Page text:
Frequently Asked Questions

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Frequently Asked Questions

Why Become a Rotarian?

Professionals today juggle career, family, friends and personal interests. Little time is left over for community involvement and the satisfaction of volunteerism. You can make the most of the time you give to your community by belonging to a Rotary Club. Rotarians achieve together what individuals can not accomplish alone-and have fun doing it! While Rotary Clubs make a real difference in communities around the world, they also offer unparalleled opportunities for individual growth:

  • "Hands on "experience dealing with issues affecting our local and world communities.
  • A forum for developing and fine-tuning business and leadership skills.
  • Membership in a diverse international network of business and professional leaders.
  • A sense of accomplishment gained from working with your peers on a variety of valuable community and international service projects.
  • The opportunity to meet Rotarians of other clubs in nearby communities-or anywhere you travel around the world-and have friends in all corners of the globe.

Through club activities, members develop and use business skills that can be applied at work-such as leading meetings, developing budgets, spearheading fundraising efforts, and organizing service projects. Club leadership changes annually so that more people can have the benefit of such leadership training.

Membership is gained by recommendation of a an active member. If you have interest in knowing more, or would like to visit a meeting please contact us at the Carlsbad Hi-Noon Rotary Club.

  • ROTARY is a service association of business and professional leaders united worldwide, who conduct humanitarian projects, encourage high ethical standards in all vocations, and work toward world understanding and peace.
  • ROTARY is more than 1 million service-minded leaders belonging to over 25,500 Rotary Clubs in172 countries and geographical regions. Membership is by invitation.
  • Rotarians meet weekly to enjoy each other's fellowship and discuss ways to serve others.
  • ROTARY is compassion for the underprivileged, the ill and the disabled, many of whom are the beneficiaries of over 50,000 service projects conducted by Rotary Clubs in the world each year.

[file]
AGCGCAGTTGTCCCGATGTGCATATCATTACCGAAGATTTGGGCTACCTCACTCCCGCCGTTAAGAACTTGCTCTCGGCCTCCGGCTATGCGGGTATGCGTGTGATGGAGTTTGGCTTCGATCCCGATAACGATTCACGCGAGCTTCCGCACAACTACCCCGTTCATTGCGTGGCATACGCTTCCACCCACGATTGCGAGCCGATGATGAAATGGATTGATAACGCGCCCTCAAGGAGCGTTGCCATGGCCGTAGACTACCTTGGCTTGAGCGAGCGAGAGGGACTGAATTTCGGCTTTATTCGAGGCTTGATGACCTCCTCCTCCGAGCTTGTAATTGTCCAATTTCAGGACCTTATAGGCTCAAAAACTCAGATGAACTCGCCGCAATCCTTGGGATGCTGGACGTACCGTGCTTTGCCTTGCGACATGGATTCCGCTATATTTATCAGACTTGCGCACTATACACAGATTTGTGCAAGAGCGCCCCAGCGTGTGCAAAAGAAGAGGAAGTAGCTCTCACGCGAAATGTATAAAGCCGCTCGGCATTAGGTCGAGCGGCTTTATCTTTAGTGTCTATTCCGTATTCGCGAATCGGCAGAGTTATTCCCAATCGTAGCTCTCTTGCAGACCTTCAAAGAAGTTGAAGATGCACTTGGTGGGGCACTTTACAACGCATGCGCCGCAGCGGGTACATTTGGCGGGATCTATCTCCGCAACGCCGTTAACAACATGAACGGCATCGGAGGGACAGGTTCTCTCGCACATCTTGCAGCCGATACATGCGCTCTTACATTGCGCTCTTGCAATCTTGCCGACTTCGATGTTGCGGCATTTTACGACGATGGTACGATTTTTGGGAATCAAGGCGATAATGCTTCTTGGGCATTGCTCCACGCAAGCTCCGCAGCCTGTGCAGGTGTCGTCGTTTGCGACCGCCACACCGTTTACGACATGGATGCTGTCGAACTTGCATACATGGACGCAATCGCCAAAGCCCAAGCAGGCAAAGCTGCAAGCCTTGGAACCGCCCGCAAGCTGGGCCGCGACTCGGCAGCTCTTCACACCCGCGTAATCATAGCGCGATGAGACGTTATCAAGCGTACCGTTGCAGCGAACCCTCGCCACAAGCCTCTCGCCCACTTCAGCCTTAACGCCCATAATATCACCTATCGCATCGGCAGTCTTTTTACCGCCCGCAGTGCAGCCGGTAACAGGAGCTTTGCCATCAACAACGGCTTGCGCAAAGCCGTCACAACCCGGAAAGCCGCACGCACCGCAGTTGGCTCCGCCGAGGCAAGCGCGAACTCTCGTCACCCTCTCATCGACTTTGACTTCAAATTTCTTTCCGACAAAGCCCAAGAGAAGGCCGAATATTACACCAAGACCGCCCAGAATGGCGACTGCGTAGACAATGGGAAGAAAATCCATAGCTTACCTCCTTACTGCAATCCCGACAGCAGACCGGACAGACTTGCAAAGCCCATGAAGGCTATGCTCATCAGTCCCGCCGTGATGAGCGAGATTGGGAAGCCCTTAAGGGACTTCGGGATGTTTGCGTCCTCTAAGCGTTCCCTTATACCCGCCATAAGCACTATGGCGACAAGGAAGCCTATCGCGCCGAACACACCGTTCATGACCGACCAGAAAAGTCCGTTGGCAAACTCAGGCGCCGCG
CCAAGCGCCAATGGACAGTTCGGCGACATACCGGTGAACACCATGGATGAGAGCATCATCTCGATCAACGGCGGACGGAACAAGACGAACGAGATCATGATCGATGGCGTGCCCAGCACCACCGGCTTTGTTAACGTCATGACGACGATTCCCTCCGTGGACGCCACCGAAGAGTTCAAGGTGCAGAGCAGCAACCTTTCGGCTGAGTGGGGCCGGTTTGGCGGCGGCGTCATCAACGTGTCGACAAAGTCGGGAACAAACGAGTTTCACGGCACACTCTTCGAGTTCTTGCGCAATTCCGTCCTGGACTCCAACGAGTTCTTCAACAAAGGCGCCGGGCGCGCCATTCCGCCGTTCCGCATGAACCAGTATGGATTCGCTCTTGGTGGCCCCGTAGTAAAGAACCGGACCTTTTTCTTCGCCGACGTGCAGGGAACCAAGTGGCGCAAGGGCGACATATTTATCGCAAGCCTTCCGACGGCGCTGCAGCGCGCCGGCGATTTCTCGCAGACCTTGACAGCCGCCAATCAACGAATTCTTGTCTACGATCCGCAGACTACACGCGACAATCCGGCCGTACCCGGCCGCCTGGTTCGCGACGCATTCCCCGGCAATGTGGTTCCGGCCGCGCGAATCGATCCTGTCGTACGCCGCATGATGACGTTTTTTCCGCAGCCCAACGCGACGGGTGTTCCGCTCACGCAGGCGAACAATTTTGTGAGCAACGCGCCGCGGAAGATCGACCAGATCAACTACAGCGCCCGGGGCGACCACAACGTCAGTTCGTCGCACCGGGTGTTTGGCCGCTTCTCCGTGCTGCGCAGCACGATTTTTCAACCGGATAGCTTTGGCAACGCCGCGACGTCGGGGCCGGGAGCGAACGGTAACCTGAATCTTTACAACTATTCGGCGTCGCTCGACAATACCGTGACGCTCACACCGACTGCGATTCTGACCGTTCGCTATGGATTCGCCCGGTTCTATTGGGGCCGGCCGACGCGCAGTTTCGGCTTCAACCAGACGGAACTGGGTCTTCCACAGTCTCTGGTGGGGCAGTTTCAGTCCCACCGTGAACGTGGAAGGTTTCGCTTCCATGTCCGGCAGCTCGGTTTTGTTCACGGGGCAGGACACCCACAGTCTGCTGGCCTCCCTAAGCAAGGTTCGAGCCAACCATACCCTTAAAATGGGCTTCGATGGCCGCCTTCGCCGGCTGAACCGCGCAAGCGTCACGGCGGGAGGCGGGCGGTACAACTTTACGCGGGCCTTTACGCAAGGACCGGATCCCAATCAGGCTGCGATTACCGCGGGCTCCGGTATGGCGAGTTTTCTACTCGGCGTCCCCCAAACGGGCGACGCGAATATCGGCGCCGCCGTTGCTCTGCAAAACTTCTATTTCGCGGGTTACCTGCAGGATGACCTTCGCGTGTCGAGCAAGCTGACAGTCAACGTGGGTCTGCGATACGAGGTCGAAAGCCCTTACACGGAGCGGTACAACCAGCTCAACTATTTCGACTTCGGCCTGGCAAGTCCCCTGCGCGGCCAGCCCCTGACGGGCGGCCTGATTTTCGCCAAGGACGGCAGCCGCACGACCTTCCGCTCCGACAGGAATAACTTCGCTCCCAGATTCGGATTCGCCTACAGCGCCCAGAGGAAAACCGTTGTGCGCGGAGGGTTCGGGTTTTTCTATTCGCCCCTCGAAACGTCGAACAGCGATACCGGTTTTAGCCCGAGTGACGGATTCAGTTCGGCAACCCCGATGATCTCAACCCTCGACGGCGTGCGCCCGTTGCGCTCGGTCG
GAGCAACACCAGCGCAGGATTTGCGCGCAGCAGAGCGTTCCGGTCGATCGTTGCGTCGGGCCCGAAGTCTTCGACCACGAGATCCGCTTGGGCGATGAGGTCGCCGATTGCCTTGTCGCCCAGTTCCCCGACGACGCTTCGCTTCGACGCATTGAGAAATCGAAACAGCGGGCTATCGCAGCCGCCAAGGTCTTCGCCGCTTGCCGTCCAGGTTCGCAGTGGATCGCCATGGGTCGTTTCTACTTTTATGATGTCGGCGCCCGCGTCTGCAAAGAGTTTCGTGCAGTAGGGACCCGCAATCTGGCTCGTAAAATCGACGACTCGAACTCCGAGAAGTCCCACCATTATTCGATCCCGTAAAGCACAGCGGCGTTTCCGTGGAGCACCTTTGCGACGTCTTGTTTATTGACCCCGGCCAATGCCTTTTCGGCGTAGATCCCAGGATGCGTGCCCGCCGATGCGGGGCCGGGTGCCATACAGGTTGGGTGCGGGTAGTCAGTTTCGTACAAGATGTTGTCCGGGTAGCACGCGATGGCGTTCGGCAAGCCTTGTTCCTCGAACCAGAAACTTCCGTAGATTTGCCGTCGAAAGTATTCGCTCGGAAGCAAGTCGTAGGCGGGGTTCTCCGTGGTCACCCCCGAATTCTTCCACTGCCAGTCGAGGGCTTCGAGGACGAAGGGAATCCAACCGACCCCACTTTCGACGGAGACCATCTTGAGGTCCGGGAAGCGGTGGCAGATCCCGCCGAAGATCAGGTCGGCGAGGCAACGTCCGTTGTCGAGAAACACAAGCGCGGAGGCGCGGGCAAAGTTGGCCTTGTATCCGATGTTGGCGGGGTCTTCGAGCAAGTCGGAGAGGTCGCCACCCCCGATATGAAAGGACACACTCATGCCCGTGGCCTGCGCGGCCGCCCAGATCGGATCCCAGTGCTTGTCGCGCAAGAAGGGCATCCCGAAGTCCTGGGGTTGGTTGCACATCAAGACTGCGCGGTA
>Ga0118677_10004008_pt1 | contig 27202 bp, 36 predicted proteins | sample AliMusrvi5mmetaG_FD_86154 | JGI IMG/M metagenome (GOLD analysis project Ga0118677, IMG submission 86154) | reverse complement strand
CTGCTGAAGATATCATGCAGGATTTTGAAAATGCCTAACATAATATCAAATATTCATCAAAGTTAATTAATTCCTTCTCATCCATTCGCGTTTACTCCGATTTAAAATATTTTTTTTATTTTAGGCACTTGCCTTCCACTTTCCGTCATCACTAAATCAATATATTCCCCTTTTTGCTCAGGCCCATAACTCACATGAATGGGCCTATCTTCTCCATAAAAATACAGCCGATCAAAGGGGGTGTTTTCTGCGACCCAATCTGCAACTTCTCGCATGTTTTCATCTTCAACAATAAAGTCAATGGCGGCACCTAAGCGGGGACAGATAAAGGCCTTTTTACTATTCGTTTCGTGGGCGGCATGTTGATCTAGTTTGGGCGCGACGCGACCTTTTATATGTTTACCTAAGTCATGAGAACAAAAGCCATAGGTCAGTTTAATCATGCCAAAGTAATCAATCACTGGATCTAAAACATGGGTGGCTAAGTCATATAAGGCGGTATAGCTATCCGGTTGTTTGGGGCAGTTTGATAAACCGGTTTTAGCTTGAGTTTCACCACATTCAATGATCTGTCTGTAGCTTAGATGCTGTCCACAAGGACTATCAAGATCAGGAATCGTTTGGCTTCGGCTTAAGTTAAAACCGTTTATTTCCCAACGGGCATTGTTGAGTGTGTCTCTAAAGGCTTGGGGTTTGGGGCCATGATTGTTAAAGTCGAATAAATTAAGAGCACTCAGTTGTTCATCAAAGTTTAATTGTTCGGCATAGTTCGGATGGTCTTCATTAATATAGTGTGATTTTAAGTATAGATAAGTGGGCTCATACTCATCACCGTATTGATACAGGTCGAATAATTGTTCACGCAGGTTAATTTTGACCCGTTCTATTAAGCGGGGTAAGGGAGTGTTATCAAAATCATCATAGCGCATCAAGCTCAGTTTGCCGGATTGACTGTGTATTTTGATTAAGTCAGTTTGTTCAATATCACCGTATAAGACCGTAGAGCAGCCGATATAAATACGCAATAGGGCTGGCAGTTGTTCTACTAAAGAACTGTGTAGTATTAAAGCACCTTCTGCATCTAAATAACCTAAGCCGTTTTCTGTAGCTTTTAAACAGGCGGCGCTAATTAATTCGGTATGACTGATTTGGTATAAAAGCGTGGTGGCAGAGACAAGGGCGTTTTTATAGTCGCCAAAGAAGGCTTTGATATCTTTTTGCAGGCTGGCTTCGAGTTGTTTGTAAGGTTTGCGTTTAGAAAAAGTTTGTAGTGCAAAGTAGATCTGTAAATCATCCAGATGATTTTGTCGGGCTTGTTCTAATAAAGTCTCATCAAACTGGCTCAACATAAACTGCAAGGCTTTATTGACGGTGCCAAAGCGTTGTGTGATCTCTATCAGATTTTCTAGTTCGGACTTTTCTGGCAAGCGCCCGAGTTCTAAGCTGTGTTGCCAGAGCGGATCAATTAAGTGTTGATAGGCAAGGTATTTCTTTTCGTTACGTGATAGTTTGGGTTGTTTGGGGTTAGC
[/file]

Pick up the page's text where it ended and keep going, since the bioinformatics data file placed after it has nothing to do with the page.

• ROTARY adds fulfillment each year to the lives of some 9,000 young people of secondary school age as they study in countries other than their own.
  • THE ROTARY FOUNDATION spends more than US$40 million on a variety of educational and humanitarian programs to provide international understanding.
  • ROTARY sponsors INTERACT, nearly 7,000 service clubs for young people of secondary school age in more than 90 countries.
  • ROTARY sponsors ROTERACT, nearly 5,000 service clubs for young adults between 18 and 29 in 100 countries.
  • ROTARY began in 1905 in Chicago. The international headquarters is in Evanston, Illinois, U.S.A., and there branch offices in 9 countries on 5 continents.
  • ROTARY in 1989-1990 grew at the extraordinary rate of a new club every 12 hours. There are approximately 1.2 million Rotarians, members of more than 29,000 Rotary clubs in 161 countries.

History of Rotary

Rotary's first day and the years that followed...

February 23, 1905. The airplane had yet to stay aloft more than a few minutes. The first motion picture theater had not yet opened. Norway and Sweden were peacefully terminating their union. On this particular day, a Chicago lawyer, Paul P. Harris, called three friends to a meeting. What he had in mind was a club that would kindle fellowship among members of the business community. It was an idea that grew from his desire to find within the large city the kind of friendly spirit that he knew in the villages where he had grown up.

The four businessmen didn't decide then and there to call themselves a Rotary club, but their get-together was, in fact, the first meeting of the world's first Rotary club. As they continued to meet, adding others to the group, they rotated their meetings among the members' places of business, hence the name. Soon after the club name was agreed upon, one of the new members suggested a wagon wheel design as the club emblem. It was the precursor of the familiar cogwheel emblem now worn by Rotarians around the world. By the end of 1905, the club had 30 members.